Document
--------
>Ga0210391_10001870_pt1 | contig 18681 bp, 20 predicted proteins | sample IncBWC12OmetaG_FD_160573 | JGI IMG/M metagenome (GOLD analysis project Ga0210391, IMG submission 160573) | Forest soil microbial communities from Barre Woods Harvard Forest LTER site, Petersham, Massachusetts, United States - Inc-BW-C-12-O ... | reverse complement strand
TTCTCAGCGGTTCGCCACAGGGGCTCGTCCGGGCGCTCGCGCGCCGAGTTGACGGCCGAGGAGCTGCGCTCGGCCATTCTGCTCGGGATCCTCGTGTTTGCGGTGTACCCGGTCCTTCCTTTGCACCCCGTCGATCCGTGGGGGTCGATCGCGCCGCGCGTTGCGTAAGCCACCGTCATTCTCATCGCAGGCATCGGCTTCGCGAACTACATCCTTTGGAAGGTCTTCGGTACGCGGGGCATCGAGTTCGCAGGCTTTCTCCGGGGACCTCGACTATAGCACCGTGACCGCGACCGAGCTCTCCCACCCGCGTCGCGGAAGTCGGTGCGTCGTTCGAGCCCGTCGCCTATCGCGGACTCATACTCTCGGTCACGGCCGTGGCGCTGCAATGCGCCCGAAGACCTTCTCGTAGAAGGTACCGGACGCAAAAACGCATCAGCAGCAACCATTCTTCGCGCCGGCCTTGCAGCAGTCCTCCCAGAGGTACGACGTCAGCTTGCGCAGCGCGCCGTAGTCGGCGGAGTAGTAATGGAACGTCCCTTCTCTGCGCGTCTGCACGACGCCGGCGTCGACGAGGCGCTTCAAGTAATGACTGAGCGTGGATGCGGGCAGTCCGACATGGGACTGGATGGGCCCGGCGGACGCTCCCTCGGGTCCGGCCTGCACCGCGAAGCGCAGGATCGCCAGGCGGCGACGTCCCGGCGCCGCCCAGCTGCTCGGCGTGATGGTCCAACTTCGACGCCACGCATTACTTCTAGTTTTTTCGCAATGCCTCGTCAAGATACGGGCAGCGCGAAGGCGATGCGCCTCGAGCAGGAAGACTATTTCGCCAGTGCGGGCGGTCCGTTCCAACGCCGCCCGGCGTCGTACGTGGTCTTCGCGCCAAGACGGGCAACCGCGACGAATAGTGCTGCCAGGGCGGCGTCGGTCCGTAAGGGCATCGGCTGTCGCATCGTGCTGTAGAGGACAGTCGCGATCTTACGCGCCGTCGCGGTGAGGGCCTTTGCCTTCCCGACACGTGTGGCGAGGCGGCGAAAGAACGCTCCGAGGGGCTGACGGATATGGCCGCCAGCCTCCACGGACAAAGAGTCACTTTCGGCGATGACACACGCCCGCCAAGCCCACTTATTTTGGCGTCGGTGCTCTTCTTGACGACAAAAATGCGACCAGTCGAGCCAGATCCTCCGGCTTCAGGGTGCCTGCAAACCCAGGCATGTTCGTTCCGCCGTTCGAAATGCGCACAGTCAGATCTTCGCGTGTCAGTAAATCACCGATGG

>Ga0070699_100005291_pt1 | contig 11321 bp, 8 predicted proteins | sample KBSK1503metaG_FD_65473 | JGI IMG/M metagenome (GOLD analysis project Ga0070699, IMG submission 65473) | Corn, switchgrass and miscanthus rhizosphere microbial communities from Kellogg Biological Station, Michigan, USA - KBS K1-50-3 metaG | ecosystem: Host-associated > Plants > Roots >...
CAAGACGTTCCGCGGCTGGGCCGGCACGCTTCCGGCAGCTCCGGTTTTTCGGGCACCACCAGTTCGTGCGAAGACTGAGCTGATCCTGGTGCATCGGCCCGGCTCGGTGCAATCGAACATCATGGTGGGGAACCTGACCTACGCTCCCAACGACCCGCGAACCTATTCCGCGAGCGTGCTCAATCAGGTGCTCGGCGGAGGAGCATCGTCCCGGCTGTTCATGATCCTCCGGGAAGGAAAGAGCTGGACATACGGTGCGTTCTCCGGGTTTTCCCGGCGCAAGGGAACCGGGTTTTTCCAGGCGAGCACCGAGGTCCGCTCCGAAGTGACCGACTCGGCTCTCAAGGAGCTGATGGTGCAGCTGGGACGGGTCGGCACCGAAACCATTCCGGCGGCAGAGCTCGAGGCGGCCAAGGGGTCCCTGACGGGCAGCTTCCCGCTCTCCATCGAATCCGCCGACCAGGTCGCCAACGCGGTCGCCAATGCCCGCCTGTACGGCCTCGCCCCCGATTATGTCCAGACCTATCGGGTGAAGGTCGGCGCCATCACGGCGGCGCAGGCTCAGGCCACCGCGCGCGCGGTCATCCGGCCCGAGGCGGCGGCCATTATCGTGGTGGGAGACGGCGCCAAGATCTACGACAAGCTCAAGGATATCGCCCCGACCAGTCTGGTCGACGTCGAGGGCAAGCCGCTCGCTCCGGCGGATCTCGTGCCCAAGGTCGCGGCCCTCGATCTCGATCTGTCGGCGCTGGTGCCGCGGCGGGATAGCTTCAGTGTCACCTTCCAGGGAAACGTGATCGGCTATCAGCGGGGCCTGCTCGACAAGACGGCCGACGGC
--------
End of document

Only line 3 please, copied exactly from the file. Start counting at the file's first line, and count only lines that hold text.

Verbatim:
>Ga0070699_100005291_pt1 | contig 11321 bp, 8 predicted proteins | sample KBSK1503metaG_FD_65473 | JGI IMG/M metagenome (GOLD analysis project Ga0070699, IMG submission 65473) | Corn, switchgrass and miscanthus rhizosphere microbial communities from Kellogg Biological Station, Michigan, USA - KBS K1-50-3 metaG | ecosystem: Host-associated > Plants > Roots >...